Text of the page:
Written By Anne Blue

The annual whirlwind of activity often makes it hard to find peace during the holiday season.

Many Carroll residents have found a civilized antidote to the chaotic rush of celebratory preparations: hot cups of good tea, delicious finger foods, the company of good friends, and quiet time in the county’s three cozy tearooms.

Each has its own classic flair, unique flavors and relaxing retreat. Little, if anything, in these tea rooms suggests “rush.” Tea takes time.

“A lot of Americans don’t know what tea is all about,” said Jill Lowe, the owner of Westminster’s Ladyfinger Tea Room. “I try to promote the tea experience. People should sit and enjoy the tea and take time to talk. You need to take time to talk.”

Jill should know. She is originally from Harrogate, Yorkshire, England, and it is common knowledge that the English have been drinking tea for centuries.

Linda Stradley, writing in What’s Cooking in America (www.whatscookingamerica.net/History/HighTeaHistory), credits Anna, the Seventh Duchess of Bedford, with creating the afternoon tea in the early 1800s. Before that, the British aristocracy typically ate breakfast, a small lunch, and a very large dinner beginning later in the evening.
Initially, the duchess was trying to bridge the gap between the light lunch and the late dinner hour by taking tea in her boudoir late in the afternoon. She began inviting small groups of friends to share her tea and a light menu of little sandwiches and sweets. The idea caught on and became a popular way for women to entertain.

As the beverage became more affordable, the working people of Britain adopted the habit of a late afternoon tea. By including breads, meats, and cheeses, the meal became synonymous with dinner. Now there are many variations of the custom, from enjoying just a pot of tea or a cream tea – tea accompanied by scones, clotted cream and jam– to a full afternoon tea, which usually includes the beverage, savories, scones, sweets, and a soup, salad or fruit.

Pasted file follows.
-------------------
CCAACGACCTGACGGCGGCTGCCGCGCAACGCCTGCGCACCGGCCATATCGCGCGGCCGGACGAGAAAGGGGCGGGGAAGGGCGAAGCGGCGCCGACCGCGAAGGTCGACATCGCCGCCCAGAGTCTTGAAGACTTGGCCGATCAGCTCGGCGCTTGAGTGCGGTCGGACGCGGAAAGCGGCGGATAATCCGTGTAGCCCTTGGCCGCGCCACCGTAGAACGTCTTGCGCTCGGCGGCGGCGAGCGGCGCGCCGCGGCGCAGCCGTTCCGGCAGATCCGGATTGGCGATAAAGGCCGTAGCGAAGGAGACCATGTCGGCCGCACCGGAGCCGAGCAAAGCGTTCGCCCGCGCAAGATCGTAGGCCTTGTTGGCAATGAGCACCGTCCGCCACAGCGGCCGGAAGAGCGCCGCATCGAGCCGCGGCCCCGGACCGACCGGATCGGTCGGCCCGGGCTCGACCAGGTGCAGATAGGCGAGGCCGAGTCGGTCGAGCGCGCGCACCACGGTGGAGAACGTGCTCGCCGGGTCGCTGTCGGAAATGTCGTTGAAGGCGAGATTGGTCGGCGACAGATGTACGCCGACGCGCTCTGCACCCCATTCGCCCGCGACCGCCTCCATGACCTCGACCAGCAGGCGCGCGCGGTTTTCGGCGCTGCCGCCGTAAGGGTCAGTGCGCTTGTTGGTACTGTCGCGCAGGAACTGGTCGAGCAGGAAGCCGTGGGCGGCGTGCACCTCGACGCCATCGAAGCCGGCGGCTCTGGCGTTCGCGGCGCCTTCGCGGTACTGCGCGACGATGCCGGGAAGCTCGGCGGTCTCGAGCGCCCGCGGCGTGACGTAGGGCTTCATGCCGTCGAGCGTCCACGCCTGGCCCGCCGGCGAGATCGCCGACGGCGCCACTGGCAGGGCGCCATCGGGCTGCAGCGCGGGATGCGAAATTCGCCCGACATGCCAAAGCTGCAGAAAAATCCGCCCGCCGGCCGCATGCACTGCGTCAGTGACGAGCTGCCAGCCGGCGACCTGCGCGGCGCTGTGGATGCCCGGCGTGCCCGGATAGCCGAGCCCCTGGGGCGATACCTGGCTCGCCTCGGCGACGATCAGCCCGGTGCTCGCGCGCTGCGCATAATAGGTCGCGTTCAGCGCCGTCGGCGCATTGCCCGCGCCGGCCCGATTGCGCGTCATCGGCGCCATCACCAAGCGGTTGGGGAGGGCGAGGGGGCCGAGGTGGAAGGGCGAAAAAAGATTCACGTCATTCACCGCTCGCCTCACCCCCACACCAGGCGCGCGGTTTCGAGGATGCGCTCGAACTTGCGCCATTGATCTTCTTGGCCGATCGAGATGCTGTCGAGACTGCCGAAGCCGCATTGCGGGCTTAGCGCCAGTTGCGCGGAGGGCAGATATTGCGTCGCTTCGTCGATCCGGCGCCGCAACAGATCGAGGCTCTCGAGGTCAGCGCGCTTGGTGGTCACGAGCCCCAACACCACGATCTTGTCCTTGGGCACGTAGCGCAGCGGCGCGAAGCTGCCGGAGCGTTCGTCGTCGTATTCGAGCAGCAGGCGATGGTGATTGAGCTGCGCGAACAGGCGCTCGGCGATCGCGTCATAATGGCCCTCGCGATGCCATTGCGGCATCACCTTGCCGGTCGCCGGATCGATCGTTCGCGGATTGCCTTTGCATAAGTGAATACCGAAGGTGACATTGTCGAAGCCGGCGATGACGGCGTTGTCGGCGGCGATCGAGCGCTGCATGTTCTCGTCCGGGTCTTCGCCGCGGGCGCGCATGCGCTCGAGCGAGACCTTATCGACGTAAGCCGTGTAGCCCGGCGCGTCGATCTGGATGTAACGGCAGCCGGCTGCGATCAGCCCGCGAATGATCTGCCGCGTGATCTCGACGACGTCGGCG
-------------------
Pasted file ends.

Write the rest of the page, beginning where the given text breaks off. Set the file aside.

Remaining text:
“If you want a 15-minute lunch, go to a fast food place,” said Karen Knoch of Hampstead’s Linens & Lace Tea Room . “When you go to a tearoom, plan to spend some time on the experience.”

Tearooms offer “slow food,” according to Jill Lowe. Almost all of it is made on site and the establishments plan their food for the day’s reservations.

The tearooms can usually accommodate drop-in customers for cream teas. The full afternoon teas, which include finger sandwiches, scones, and pastries, take longer to prepare and require advanced reservations. More Americans are discovering the health benefits of tea and the peaceful atmosphere of a tearoom as a respite from the busy world and a relaxing way to gather with friends.

“We still serve mostly women, but we are seeing more men who come in to buy tea and enjoy the room with their wives,” said Gypsy “Jo” Fleck of Gypsy’s Tearoom. “The men come in and realize that they will get enough to eat, and they make reservations for tea with their wives.”

Our local tearooms entertain guests from Carroll County and many from outside the county and neighboring states as well. Red Hat groups, Bible Study groups, book clubs, friends, and couples frequent the tea rooms.

Each of the rooms accommodates groups such as wedding and baby showers, and adult and children’s birthday parties. Each also offers special holiday events with seasonal fare.

Gypsy’s Tearoom
Located in the Winchester Country Inn
111 Stoner Avenue, Westminster
Call 410-857-0058
Open Tuesday – Saturday 10 a.m. to 4 p.m.
Steep yourself in history as well as tea when you visit Gypsy’s Tearoom.

It is located in the Winchester Country Inn, the oldest home in Carroll County, built by William Winchester in 1760. A private home for many years and later transformed into a bed and breakfast, the inn, with its original central chimney and English architecture, provides a perfect setting for the tearoom and its adjoining gift shop.

Gypsy’s offers more than 30 different teas, the most popular being the room’s own “Gypsy Blend,” a decaffeinated brew flavored with raspberry and vanilla. Two new house blends will be introduced around the holidays as well. Teas are always served in a china pot swathed in a tea cozy, and customers are welcome to try as many different teas as they wish.